New York City has a longstanding reputation for being more tolerant of deviation from sexual norms. This tolerance has a long history. Few people remember that Colonial New York was once governed by a man who openly dressed as a woman.
The Colonial Cross Dressing Governor
Lord Cornbury (allegedly) Gov. of NY and NJ
From the NY Historical Society
Whether or not the painting is genuine, there are indisputably several contemporary witnesses who have discussed Lord Cornbury's predilection to go out in public dressed as a woman. Several letters have been discovered which were written during the Governor's tenure and which mention his wardrobe decisions.
Robert Livingston, the Grandfather of his namesake, a New York Patriot during the American Revolution, was quoted as saying that hundreds saw the Governor daily promenading "in women's cloths." Lewis Morris, who would later serve as Governor of New Jersey himself later in life, and also a Grandfather of a namesake who served in the Continental Congress noted that Lord Conrbury “rarely fails of being dresst in Women’s Cloaths every day, and almost half his time is spent that way, and seldom misses it on sacrement day...and this is not privately, but in the face of the sun and the sight of the town.” Elias Neau, a prominent merchant who also became known as a religious educator for slaves, noted: “My Lord Cornbury has and dos still make use of an unfortunate Custom of dressing himself in Womens Cloaths and of exposing himself in that Garb upon the Ramparts to the view of the public; in that dress he draws a World of Spectators about him and consequently as many Censures.”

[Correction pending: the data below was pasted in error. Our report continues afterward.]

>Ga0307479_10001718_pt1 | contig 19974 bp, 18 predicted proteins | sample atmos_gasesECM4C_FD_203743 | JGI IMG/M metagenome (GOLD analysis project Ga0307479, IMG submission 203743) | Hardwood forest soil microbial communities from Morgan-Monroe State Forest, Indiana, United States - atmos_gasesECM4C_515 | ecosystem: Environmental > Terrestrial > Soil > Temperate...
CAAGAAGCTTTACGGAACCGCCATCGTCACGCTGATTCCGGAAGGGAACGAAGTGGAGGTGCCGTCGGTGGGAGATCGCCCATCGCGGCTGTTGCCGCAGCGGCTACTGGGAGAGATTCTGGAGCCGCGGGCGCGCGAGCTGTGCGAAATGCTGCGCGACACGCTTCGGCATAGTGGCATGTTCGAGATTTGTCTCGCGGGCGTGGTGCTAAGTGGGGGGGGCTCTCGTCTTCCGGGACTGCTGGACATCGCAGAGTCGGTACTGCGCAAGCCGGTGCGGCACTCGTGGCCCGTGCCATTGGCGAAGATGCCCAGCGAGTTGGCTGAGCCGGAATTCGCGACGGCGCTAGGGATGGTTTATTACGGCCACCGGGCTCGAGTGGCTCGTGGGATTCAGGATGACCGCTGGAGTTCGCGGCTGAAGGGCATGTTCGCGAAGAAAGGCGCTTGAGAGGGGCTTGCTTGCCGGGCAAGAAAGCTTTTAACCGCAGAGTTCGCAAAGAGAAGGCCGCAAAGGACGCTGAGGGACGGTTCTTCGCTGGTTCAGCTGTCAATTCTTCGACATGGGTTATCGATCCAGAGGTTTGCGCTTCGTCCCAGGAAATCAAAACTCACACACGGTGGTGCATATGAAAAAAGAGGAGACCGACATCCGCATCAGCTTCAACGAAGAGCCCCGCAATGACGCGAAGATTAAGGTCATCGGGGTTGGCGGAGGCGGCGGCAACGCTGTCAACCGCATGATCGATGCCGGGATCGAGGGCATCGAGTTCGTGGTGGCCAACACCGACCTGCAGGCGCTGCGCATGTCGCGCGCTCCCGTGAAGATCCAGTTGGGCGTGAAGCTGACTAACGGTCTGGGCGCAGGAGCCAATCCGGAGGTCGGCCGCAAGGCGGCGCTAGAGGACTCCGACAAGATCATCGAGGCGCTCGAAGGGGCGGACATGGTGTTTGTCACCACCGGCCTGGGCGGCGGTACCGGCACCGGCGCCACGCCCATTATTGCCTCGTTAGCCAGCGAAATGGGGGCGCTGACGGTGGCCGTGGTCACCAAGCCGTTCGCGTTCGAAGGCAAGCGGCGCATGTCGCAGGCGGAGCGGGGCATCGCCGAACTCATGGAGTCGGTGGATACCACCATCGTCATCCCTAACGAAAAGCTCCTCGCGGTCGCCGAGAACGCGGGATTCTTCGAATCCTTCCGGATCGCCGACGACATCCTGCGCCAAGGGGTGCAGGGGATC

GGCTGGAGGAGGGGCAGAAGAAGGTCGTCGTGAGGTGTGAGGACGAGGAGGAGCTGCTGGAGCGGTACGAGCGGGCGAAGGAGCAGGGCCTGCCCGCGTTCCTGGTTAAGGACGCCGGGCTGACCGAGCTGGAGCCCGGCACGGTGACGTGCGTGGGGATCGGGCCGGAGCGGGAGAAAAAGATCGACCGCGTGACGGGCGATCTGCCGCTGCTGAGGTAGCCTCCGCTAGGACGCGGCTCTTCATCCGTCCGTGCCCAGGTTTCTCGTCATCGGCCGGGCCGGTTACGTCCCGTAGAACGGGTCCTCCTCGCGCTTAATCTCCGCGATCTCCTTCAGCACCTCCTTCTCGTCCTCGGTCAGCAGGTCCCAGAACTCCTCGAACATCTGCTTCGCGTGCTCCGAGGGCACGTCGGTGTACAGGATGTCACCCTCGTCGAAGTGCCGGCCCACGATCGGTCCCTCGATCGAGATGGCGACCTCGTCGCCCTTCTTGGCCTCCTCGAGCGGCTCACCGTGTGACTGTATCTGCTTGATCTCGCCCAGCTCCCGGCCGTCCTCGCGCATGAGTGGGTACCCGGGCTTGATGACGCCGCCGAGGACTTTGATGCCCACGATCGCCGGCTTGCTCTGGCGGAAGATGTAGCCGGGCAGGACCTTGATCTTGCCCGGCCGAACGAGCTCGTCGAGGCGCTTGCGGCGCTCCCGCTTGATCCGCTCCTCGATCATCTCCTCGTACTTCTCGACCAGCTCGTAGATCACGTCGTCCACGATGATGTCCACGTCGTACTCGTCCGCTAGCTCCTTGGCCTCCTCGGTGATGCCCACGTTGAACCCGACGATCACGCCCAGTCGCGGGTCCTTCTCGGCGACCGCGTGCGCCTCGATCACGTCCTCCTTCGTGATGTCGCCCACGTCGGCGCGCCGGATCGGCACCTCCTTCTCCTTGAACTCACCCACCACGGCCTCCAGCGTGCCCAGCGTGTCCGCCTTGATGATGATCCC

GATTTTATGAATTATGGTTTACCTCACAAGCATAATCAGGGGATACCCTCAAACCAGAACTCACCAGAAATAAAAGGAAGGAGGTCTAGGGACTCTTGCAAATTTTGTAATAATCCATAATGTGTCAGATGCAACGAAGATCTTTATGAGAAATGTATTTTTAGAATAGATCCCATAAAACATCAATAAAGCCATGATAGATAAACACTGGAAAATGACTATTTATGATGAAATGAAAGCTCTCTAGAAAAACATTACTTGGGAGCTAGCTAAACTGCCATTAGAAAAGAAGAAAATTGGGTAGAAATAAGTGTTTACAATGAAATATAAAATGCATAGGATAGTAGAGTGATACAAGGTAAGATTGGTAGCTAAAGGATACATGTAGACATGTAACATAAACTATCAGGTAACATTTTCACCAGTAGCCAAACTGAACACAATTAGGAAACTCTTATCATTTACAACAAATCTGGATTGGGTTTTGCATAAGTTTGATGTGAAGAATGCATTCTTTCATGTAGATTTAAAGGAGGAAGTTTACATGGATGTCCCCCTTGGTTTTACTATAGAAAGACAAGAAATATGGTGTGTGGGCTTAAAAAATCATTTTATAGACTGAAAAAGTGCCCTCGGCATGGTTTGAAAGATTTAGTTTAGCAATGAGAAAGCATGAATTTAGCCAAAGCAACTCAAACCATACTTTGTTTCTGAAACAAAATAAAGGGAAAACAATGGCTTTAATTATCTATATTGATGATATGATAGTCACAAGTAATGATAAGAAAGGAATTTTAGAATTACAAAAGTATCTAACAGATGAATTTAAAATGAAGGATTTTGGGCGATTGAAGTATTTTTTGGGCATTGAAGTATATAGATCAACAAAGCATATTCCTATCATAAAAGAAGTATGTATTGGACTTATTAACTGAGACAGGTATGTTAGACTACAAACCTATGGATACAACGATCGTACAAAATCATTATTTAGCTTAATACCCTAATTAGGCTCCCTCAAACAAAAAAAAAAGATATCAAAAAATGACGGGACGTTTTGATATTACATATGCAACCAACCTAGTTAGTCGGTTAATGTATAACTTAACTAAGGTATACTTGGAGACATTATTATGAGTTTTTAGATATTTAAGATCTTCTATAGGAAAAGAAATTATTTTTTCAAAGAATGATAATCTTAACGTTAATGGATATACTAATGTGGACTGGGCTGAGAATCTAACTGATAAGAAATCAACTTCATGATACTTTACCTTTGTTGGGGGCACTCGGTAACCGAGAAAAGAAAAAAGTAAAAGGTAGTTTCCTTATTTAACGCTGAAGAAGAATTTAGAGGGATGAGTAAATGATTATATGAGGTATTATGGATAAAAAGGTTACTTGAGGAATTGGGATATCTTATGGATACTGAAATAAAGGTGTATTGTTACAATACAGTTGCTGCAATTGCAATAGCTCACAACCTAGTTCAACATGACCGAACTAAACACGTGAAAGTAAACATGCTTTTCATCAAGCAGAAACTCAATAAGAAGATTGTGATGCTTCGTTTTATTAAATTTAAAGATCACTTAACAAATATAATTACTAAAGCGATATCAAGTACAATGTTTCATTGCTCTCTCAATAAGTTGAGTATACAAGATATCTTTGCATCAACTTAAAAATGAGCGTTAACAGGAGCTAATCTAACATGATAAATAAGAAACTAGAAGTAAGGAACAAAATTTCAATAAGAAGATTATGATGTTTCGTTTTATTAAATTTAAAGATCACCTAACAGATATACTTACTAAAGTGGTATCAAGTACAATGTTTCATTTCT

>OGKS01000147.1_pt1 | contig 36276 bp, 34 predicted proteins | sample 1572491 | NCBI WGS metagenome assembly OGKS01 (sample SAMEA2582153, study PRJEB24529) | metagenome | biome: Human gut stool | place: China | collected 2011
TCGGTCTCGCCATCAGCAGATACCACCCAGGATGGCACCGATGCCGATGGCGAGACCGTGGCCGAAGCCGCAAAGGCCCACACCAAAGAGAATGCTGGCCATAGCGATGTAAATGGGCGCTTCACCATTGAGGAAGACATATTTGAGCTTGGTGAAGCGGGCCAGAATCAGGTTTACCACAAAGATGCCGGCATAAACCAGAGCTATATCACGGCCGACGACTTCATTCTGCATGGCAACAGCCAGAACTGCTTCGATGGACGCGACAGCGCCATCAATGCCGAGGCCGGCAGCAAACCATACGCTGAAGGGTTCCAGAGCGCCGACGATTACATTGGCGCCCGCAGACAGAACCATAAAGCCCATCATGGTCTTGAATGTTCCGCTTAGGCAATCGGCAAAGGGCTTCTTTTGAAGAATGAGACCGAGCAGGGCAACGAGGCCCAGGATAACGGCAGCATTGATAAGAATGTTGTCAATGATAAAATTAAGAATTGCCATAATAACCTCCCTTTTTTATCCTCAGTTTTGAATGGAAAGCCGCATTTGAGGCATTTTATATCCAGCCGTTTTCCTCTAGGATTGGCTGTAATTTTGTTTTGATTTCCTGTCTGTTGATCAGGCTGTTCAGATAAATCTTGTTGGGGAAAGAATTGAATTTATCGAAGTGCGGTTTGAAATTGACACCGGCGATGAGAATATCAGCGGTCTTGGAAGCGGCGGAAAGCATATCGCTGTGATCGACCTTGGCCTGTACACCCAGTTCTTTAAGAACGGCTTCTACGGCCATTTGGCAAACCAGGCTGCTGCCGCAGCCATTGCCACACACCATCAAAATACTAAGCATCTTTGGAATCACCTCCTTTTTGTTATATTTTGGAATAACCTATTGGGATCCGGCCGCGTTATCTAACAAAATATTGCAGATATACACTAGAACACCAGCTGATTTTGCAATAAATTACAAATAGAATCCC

Some have dismissed these accounts, arguing that none of the witnesses say they saw these events first hand and all of whom were political enemies of the Governor. That said, it is difficult to believe that such stories would be written as complete fabrications. The danger of being sued for defamation would likely be enough to prevent such false reporting.
New York Colony in 1702
In 1702, New York City was not the thriving metropolis that it is today. It was a bit of a political backwater. The area had been settled by the Dutch nearly 100 years earlier, even before the Pilgrims landed at Plymouth Rock. But the population of Dutch, Germans, Swedes, and others never grew terribly large. The area mostly had been a trading outpost to trade for furs with the local natives.
The Dutch claimed control of the whole area, from Connecticut to Delaware, calling the area "New Netherland." The British never really recognized this claim, but did not do much to dispute it either. Britain remained busy building "New England" to the north and its Virginia Colony to the south.